The wartime blitz of Eastbourne in 1940 was so severe that evacuation was advised. So I. as a little lad, came firstly to Billingshurst and then on to Horsham to spend nearly all the rest of the war years in Swindon Road with dear friends, ‘Uncle’ Frank, ‘Auntie’ Rose and Brian just after Victory Road School was destroyed by fire.
In those days Horsham was an unspoilt little country town and very different from the seaside borough that I had left but a relatively safe haven. It was a joy to escape to the peaceful Leggy Fields and Red River and see previously unknown wildlife.
Sometimes, in the school holidays, ‘Uncle’ Frank would take me out in his delivery van. It was like a guided tour as he told me all the names of the villages and their points of interest.
When delivering to Rusper, he always spoke about the famous Treacle Mines but I never actually saw them.
He would always say that they were the other side of those trees and had been very well camouflaged in accordance with the strict regulations for such an important production site.
When I asked what happened next to the mined treacle, I was told that it was exported from the Roffey Docks but that was of course a big wartime secret.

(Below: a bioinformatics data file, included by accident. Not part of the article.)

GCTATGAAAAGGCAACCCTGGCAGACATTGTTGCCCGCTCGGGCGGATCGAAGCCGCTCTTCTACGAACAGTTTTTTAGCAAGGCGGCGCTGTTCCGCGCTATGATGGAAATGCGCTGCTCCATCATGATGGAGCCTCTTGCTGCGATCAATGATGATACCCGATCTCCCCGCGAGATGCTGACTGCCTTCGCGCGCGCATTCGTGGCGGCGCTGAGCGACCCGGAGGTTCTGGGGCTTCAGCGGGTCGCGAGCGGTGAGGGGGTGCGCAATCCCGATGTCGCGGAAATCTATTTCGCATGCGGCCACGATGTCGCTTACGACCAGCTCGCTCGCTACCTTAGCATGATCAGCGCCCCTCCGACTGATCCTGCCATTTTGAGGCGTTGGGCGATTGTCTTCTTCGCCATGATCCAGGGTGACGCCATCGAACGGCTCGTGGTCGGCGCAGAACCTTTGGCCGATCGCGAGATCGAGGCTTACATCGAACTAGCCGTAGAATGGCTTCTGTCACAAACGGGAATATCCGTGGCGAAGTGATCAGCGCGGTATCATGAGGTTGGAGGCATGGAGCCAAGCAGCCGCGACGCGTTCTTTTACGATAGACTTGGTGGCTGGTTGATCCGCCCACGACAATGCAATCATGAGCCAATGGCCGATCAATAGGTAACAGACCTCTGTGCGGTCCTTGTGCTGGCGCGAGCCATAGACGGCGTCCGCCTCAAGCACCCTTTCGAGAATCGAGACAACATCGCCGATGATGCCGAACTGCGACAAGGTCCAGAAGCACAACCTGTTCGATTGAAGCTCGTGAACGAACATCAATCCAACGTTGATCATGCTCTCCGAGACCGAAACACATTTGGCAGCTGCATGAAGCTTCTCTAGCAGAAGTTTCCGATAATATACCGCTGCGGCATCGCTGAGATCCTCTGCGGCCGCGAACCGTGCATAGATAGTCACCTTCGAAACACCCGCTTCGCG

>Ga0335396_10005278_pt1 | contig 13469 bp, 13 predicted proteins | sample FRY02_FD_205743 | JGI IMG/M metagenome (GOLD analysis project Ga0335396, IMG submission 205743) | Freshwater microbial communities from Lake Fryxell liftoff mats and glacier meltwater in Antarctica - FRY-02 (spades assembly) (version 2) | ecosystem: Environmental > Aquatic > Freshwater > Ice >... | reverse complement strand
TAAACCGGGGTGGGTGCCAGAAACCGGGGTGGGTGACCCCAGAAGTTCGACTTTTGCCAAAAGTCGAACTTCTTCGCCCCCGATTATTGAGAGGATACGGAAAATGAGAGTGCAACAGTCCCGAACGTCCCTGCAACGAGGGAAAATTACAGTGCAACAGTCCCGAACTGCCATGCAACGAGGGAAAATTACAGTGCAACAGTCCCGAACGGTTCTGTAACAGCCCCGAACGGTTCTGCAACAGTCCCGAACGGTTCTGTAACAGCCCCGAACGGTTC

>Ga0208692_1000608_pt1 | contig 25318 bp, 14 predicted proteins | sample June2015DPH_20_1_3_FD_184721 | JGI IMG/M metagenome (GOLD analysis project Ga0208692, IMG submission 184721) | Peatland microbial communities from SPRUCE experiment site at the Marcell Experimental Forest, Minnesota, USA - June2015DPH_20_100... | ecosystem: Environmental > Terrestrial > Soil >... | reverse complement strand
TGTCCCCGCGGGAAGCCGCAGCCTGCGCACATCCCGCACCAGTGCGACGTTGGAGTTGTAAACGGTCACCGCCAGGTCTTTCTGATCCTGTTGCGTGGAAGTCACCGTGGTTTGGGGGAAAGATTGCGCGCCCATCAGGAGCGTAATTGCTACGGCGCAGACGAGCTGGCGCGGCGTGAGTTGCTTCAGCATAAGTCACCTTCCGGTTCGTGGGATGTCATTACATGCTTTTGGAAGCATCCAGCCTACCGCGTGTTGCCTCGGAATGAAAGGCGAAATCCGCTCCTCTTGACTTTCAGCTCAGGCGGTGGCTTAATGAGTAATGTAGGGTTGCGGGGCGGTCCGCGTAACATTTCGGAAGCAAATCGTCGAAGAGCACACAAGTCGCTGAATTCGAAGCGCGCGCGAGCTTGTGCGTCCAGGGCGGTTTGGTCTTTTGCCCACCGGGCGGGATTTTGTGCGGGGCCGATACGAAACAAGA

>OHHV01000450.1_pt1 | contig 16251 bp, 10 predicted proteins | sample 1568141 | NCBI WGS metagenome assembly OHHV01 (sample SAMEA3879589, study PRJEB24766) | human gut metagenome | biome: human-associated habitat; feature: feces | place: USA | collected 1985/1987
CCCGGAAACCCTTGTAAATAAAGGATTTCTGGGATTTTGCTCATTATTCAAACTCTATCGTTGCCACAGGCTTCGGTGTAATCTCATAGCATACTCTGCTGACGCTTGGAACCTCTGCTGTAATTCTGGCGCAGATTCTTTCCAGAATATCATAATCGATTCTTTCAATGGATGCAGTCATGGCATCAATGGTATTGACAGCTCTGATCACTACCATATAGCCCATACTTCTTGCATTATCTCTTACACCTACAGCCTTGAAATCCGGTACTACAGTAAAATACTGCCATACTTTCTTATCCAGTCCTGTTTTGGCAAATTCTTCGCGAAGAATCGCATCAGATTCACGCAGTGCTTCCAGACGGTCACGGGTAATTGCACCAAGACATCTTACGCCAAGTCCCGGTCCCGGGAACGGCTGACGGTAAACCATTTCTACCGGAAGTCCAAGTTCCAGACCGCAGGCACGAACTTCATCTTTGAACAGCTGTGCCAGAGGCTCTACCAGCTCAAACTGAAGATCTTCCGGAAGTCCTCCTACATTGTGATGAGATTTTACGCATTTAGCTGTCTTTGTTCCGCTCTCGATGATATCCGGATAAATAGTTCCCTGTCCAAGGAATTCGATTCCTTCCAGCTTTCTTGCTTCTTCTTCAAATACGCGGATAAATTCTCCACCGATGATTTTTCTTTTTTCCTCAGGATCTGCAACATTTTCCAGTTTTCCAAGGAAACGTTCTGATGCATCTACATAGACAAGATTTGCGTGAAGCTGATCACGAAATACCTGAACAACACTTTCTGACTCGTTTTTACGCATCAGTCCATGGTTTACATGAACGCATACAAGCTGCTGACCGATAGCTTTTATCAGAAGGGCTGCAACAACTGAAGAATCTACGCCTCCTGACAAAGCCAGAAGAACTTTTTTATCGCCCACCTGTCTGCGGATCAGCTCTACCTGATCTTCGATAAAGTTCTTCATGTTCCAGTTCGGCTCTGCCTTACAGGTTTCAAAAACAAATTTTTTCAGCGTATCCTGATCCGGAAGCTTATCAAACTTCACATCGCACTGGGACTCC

The secrecy was maintained carefully as, once this became known to the enemy, Rusper would be made an important target.
As the years went by, I found that other boys had heard of the Rusper Treacle Mines but, like me , had never actually seen the workings and, sadly, there does not appear to be any sign of the old pithead gear or shaft remaining so I presume that it closed when the supply of treacle became exhausted.
This seems a good time of year, on the eve of April 1, to enquire if anyone remains who still remembers the wartime legend and has any knowledge of its demise?
Did the seam of treacle run out? Was production halted by the EU? Or was it closed down due to concern about impending sugar tax?
DEREK J. SANTER
Highlands Avenue, Horsham
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